It has often been deplored that Webb’s music has not been adequately preserved on recordings. This is true of many early musicians, but it is especially true of drummers, since the recording techniques of the early days did not allow that instrument to be heard properly. Still, in the 1930s, when Webb became famous, the technique had sufficiently evolved and his drumming can be heard quite well on a number of recordings. “Harlem Congo” (1937), “Clap Hands! Here Comes Charlie” (1937), and “Liza (All The Clouds’ll Roll Away)” (1938) contain his greatest recorded solos, but even when playing in the background or performing short breaks, his drumming can be heard quite well. The special atmosphere of his band can also be felt, though there is no doubt that the live experience (without the recordings’ time limit of 2 or 3 minutes) must have been something else altogether.
Like many of the early jazz musicians, Webb was unable to read music.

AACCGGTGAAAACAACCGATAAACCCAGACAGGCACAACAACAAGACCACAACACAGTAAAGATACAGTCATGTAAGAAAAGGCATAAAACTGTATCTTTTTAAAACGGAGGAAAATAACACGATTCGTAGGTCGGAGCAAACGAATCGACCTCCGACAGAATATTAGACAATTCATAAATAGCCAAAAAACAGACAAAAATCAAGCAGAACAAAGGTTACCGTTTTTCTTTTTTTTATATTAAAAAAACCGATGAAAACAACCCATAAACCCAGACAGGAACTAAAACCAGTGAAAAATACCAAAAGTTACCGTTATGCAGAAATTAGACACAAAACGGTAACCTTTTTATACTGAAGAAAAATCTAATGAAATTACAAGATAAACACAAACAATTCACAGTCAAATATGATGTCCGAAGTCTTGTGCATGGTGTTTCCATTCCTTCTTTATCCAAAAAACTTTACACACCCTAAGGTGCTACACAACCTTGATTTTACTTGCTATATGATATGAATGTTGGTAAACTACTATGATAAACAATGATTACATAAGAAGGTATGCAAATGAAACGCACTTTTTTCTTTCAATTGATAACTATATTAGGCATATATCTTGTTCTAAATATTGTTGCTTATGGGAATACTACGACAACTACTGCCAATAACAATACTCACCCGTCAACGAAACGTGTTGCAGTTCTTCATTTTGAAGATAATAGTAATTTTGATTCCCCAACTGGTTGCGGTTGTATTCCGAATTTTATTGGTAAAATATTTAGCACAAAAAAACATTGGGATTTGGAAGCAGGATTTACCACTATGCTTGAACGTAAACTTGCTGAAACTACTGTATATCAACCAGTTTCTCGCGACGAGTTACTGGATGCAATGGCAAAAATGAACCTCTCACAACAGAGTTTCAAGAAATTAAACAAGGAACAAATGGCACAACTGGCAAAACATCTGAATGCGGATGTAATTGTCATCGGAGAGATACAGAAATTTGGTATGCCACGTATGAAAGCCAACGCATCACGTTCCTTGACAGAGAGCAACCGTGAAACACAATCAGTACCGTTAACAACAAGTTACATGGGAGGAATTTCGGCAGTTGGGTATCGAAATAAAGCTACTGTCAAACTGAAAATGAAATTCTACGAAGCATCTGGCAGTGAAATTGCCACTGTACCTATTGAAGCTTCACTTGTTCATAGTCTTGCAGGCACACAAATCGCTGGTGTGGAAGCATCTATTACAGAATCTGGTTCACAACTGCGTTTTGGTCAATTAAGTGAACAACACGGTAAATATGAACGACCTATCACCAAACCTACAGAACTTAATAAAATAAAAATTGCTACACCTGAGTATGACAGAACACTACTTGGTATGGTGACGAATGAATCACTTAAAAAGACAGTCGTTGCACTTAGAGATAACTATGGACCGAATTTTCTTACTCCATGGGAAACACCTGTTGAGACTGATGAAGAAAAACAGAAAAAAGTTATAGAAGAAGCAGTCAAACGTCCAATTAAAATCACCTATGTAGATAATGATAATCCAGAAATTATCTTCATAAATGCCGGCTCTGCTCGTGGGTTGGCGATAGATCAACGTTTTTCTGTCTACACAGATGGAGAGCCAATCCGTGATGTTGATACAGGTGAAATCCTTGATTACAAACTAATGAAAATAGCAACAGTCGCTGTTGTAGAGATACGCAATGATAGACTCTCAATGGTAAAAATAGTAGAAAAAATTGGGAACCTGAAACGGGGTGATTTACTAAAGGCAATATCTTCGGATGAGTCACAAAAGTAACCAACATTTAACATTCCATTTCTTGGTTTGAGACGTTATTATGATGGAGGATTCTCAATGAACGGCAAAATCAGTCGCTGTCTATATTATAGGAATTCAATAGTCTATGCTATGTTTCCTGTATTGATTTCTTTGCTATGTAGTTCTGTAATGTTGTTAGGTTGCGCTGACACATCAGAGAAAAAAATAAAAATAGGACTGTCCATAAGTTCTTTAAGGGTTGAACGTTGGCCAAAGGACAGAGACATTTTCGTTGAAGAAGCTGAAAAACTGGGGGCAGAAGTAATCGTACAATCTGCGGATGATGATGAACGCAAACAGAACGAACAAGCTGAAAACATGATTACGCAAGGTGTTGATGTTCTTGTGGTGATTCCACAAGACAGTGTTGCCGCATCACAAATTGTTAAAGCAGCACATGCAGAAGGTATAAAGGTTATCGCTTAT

Chick Webb was by no means the first significant drummer in jazz. Many drummers, both black and white, had preceded him and even gained significance, among them such pioneers as Zutty Singleton and Warren Baby Dodds. But Webb, being the leader of a major big band, naturally gained a significance he would not have had otherwise. Until Gene Krupa turned jazz drummers into potential superstars at around the same time Webb was playing, drums remained somewhat in the background, in a supporting role. This also had something to do with the fact that the earliest recording techniques did not allow drummers to use their whole arsenal. Chick Webb was not as demonstrative in his band as Gene Krupa would be. He did not claim every opportunity to perform impressive solos, though at times he did. Regardless, his powerful and subtle swing was omnipresent whenever he would play and it totally dominated his band.
Most later drummers acknowledged his formative influence. Drumming legend Buddy Rich cited Webb's powerful technique and virtuoso performances as heavily influential on his own drumming, and even referred to Webb as, "the daddy of them all."